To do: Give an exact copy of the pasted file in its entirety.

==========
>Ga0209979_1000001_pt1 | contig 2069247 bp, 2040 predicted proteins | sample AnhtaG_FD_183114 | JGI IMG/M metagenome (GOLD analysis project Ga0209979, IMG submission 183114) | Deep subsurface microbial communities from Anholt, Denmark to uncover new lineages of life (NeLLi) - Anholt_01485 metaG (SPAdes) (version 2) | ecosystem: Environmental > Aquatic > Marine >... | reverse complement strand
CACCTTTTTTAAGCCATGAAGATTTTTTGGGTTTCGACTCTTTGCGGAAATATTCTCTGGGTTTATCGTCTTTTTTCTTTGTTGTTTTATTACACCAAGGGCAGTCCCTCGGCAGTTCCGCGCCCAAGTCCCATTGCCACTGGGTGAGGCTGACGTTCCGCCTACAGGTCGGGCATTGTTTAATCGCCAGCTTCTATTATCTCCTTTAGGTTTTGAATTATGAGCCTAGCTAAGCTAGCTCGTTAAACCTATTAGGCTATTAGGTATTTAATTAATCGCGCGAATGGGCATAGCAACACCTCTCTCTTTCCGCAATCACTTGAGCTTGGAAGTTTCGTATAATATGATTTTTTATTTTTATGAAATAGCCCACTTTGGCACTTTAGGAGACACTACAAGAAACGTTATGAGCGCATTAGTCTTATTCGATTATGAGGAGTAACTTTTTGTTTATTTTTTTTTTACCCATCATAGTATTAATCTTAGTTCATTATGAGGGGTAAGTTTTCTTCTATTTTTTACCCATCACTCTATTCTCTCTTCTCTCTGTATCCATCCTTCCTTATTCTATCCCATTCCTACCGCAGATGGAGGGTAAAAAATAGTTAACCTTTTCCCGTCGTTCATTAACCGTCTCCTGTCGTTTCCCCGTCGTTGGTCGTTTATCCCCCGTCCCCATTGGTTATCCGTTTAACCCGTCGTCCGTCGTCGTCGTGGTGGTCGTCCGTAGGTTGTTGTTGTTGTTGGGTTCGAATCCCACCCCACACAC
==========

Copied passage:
>Ga0209979_1000001_pt1 | contig 2069247 bp, 2040 predicted proteins | sample AnhtaG_FD_183114 | JGI IMG/M metagenome (GOLD analysis project Ga0209979, IMG submission 183114) | Deep subsurface microbial communities from Anholt, Denmark to uncover new lineages of life (NeLLi) - Anholt_01485 metaG (SPAdes) (version 2) | ecosystem: Environmental > Aquatic > Marine >... | reverse complement strand
CACCTTTTTTAAGCCATGAAGATTTTTTGGGTTTCGACTCTTTGCGGAAATATTCTCTGGGTTTATCGTCTTTTTTCTTTGTTGTTTTATTACACCAAGGGCAGTCCCTCGGCAGTTCCGCGCCCAAGTCCCATTGCCACTGGGTGAGGCTGACGTTCCGCCTACAGGTCGGGCATTGTTTAATCGCCAGCTTCTATTATCTCCTTTAGGTTTTGAATTATGAGCCTAGCTAAGCTAGCTCGTTAAACCTATTAGGCTATTAGGTATTTAATTAATCGCGCGAATGGGCATAGCAACACCTCTCTCTTTCCGCAATCACTTGAGCTTGGAAGTTTCGTATAATATGATTTTTTATTTTTATGAAATAGCCCACTTTGGCACTTTAGGAGACACTACAAGAAACGTTATGAGCGCATTAGTCTTATTCGATTATGAGGAGTAACTTTTTGTTTATTTTTTTTTTACCCATCATAGTATTAATCTTAGTTCATTATGAGGGGTAAGTTTTCTTCTATTTTTTACCCATCACTCTATTCTCTCTTCTCTCTGTATCCATCCTTCCTTATTCTATCCCATTCCTACCGCAGATGGAGGGTAAAAAATAGTTAACCTTTTCCCGTCGTTCATTAACCGTCTCCTGTCGTTTCCCCGTCGTTGGTCGTTTATCCCCCGTCCCCATTGGTTATCCGTTTAACCCGTCGTCCGTCGTCGTCGTGGTGGTCGTCCGTAGGTTGTTGTTGTTGTTGGGTTCGAATCCCACCCCACACAC